Eastern North America Was Ready to Decarbonize Faster Before Clean Power Plan
A report by the Union of Concerned Scientists says utility planners for the largest electricity-consuming region in the United States and much of Eastern Canada had a plan in 2012 to cut carbon emissions from electrical generation by 42% by 2030, nearly one-third more than the 32% cut contemplated in the Clean Power Plan put on hold earlier this week in a surprise ruling by the U.S. Supreme Court.
The plan was developed by a working group of engineers and systems analysts for the Eastern Interconnection, a collective grid management body that links 39 U.S. states, the District of Columbia, Ontario, Quebec, and three Canadian Maritime provinces. Utilities involved in the research included U.S. giants Duke Energy, Entergy, Southern Co., and the Tennessee Valley Authority. The three-year project received US$16 million in funding from the U.S. Department of Energy.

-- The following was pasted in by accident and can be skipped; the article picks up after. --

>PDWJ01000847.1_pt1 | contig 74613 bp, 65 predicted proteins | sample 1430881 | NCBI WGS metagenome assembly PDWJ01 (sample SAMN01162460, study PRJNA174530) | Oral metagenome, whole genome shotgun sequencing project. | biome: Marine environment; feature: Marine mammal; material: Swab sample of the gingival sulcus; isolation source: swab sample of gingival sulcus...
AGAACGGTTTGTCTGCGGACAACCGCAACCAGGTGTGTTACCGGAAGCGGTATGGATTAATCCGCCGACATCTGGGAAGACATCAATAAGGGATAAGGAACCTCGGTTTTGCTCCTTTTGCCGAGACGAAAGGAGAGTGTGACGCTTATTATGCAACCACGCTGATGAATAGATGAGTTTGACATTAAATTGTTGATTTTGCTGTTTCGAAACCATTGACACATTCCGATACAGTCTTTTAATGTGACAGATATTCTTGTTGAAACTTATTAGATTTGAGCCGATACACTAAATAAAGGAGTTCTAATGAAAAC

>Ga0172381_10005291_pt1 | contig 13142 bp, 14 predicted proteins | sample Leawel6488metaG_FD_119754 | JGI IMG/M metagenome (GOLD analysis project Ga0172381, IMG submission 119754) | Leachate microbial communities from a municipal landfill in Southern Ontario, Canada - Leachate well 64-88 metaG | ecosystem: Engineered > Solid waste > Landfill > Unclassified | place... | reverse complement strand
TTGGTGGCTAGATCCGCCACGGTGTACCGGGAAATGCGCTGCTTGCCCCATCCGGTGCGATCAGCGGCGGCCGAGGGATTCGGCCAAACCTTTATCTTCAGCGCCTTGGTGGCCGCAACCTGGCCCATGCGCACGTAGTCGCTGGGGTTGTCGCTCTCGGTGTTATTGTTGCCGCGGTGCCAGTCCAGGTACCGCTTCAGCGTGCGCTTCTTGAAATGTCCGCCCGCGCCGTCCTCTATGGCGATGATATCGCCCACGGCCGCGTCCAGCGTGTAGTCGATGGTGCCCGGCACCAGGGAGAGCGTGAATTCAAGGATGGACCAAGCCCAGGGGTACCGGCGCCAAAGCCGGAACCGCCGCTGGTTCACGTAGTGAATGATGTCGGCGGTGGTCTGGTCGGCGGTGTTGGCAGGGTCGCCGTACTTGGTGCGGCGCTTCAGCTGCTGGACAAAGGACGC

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Mike Jacobs, a senior energy analyst for UCS’ climate and energy program who examined the pre-CPP plan, found that it contemplated a 600% increase in wind generation and 20% savings from efficiency by 2030. Jacobs suggests even greater reductions could be achieve in light of the plummeting costs for renewable energy and energy storage.
“A re-analysis of the [original plan] results,” the UCS report suggests, “may even show that the carbon reduction scenario is now more cost-effective than the business-as-usual scenario.”
The Obama Administration’s Clean Power Plan envisions the retirement of 90 GW of coal generation, and a surge in renewable generation by 2040. More than 40 states were preparing to implement the plan until the Supreme Court this week granted a request from more than two dozen states to halt its implementation while lower courts hear a Constitutional challenge. Initial indications are that most of that preparatory work will continue.